Then I became convinced that I would like to do something like this “with impetus”, something that in a broader sense would be really valuable, would bring positive effects for the benefit of other people, would be good for the world. It didn’t necessarily have to be a mammogram, but it was great that this band was available.

You mentioned that you are at the stage of certification in Europe of your solutions in the diagnosis of breast cancer. So when can we realistically expect that it will actually be used in hospitals – that I will go for a mammography and will know that not only the doctor, but also the system developed by your team will analyze the image?

I hope the system will be operational in hospitals by the end of this year or early next year. We have established cooperation with iCAD, a global leader in the field of medical technologies and cancer detection, whose devices are implemented in thousands of facilities in the USA and Europe, including Poland. We licensed our AI mammography research model to them. Our partner will work to validate and incorporate our AI mammography technology into their products. As a result of this implementation, the technology we have built will also be used in clinical practices to improve breast cancer detection and cancer risk assessment for more than two million people a year worldwide.

Of course, it is worth mentioning that when we talk about “medical devices”, we are not talking about physical installations, the implementation of which is associated with, for example, the purchase of expensive graphics cards. We are talking about a system that runs in the cloud. It also makes your data safe.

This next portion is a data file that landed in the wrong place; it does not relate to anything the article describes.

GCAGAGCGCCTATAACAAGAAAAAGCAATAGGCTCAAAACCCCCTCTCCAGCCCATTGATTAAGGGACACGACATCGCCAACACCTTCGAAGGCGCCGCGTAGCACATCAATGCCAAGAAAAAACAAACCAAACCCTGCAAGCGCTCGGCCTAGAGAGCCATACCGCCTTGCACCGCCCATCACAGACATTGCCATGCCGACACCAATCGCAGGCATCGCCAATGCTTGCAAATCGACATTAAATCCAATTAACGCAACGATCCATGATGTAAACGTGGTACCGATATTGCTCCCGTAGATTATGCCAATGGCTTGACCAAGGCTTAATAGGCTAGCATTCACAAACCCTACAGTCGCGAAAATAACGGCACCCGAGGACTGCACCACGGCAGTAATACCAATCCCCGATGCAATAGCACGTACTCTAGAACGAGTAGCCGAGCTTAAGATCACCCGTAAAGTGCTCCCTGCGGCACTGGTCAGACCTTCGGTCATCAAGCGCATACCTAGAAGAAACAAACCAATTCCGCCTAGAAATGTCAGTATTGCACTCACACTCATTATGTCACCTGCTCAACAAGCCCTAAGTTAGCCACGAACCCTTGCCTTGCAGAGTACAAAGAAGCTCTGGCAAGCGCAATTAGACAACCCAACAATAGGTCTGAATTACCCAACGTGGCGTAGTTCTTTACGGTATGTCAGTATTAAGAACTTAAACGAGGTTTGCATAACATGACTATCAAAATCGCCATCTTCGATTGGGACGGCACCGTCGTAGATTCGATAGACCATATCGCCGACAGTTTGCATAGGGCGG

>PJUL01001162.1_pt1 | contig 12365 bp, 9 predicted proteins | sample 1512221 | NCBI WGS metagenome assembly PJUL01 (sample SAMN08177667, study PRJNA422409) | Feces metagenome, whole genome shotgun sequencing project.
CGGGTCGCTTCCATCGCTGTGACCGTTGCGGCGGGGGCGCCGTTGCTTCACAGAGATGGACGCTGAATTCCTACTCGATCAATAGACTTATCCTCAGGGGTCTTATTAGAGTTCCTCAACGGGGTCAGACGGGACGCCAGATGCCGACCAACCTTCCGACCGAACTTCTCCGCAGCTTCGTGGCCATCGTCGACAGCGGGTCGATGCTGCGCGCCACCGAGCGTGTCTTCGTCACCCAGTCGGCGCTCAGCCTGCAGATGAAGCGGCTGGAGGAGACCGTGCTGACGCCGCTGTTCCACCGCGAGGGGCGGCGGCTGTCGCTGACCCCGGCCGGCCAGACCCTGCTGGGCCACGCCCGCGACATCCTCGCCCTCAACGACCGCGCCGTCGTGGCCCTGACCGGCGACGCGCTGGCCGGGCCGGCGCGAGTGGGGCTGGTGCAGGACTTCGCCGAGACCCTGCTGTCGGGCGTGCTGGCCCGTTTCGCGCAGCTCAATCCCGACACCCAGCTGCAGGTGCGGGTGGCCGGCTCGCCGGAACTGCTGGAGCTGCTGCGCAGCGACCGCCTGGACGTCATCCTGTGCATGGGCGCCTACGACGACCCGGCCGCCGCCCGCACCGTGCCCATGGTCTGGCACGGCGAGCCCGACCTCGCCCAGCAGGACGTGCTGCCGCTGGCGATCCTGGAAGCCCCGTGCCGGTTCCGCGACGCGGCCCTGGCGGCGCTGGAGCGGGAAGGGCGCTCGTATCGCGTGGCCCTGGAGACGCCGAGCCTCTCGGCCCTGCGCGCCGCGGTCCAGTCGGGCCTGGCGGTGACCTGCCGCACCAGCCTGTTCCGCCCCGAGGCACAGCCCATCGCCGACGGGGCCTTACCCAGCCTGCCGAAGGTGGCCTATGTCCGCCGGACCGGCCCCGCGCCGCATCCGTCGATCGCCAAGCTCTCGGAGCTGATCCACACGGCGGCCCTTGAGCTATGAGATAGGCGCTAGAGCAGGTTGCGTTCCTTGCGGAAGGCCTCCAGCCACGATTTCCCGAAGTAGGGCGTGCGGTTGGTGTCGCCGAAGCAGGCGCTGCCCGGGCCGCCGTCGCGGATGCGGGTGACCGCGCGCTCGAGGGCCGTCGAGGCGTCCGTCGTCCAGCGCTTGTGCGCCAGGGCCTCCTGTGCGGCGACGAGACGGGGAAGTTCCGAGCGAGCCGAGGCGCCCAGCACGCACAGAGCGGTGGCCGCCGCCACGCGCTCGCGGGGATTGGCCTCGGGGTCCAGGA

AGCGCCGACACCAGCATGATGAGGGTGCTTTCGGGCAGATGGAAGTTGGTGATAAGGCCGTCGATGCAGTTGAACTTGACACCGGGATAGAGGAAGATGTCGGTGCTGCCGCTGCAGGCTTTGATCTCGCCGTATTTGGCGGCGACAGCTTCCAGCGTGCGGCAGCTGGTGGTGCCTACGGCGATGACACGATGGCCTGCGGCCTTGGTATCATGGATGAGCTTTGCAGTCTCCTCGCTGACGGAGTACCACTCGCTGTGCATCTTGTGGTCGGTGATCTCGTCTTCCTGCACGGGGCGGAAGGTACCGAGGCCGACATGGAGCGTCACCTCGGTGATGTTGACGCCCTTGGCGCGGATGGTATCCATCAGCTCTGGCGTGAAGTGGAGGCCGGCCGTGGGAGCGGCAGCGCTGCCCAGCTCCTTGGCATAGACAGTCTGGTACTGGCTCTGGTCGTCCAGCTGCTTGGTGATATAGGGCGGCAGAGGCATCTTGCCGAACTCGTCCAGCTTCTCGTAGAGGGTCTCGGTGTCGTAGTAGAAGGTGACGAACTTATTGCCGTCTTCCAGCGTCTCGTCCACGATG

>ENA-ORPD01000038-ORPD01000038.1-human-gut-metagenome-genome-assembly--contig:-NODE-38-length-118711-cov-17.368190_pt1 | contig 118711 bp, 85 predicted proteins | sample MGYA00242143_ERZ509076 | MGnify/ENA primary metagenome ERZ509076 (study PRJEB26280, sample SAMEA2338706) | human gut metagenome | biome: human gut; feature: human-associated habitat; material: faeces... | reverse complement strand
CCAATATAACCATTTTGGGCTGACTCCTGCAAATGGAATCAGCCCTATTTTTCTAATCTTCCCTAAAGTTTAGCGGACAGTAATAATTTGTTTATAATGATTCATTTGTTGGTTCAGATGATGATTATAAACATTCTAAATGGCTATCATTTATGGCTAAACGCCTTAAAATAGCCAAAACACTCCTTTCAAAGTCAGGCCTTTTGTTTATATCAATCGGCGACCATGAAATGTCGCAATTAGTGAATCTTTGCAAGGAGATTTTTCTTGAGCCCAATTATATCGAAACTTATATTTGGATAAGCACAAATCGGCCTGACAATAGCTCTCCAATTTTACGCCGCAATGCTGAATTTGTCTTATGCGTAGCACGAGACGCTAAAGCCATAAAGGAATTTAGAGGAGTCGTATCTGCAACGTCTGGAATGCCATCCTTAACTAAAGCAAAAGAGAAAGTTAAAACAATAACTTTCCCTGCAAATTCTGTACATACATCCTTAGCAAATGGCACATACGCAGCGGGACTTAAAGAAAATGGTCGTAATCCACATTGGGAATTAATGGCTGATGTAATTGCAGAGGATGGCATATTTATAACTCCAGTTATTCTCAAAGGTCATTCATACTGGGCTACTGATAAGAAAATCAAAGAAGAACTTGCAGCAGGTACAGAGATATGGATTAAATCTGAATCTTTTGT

“Doctor Google” will be even smarter? You yourself probably know that doctors talk so maliciously about patients who try to diagnose themselves online.

I am not a supporter of self-diagnosis, but certainly artificial intelligence systems can help us on many levels. One of our products, for example, already has the option of recognizing changes on the skin based on a photo. We don’t call it a diagnosis, but users can get some idea of ​​whether they should be concerned at all and see a doctor. In the US, you have to wait months to see a dermatologist, so this can really help.

I think many people are asking themselves today: will we be treated by artificial intelligence in the future? You are also working on projects to teach artificial intelligence systems the medical language…

There are more of these projects, I deal with, among other things, training the artificial intelligence system in the ability not only to systematize specific medical knowledge, but also to correlate it with the image.

This may allow the doctor to ask a very specific question about, for example, what drugs are recommended for a specific type of tumor. I am working on such a base system, which can then be the basis for many different medical applications aimed at both doctors and consumers.

There are certain processes where AI will develop faster. Now it’s mainly systems that support doctors. This means that in the end it is the doctor who makes the decision. But we already have systems that work – for example, the aforementioned diabetic retinopathy eye test system – which has all been approved and is operating successfully.

I think it’s a great opportunity, but also a huge responsibility.

Therefore, during our work, we always care about transparency and work closely with the scientific and medical community. I believe that in the future, doctors will actually be able to focus primarily on making decisions, on the most difficult cases. Artificial intelligence will support them in more mechanical activities and data analysis.

*Dr. Marcin Sieniek, Google Staff Software Engineer – head of a team of engineers working on the use of AI in cancer diagnosis.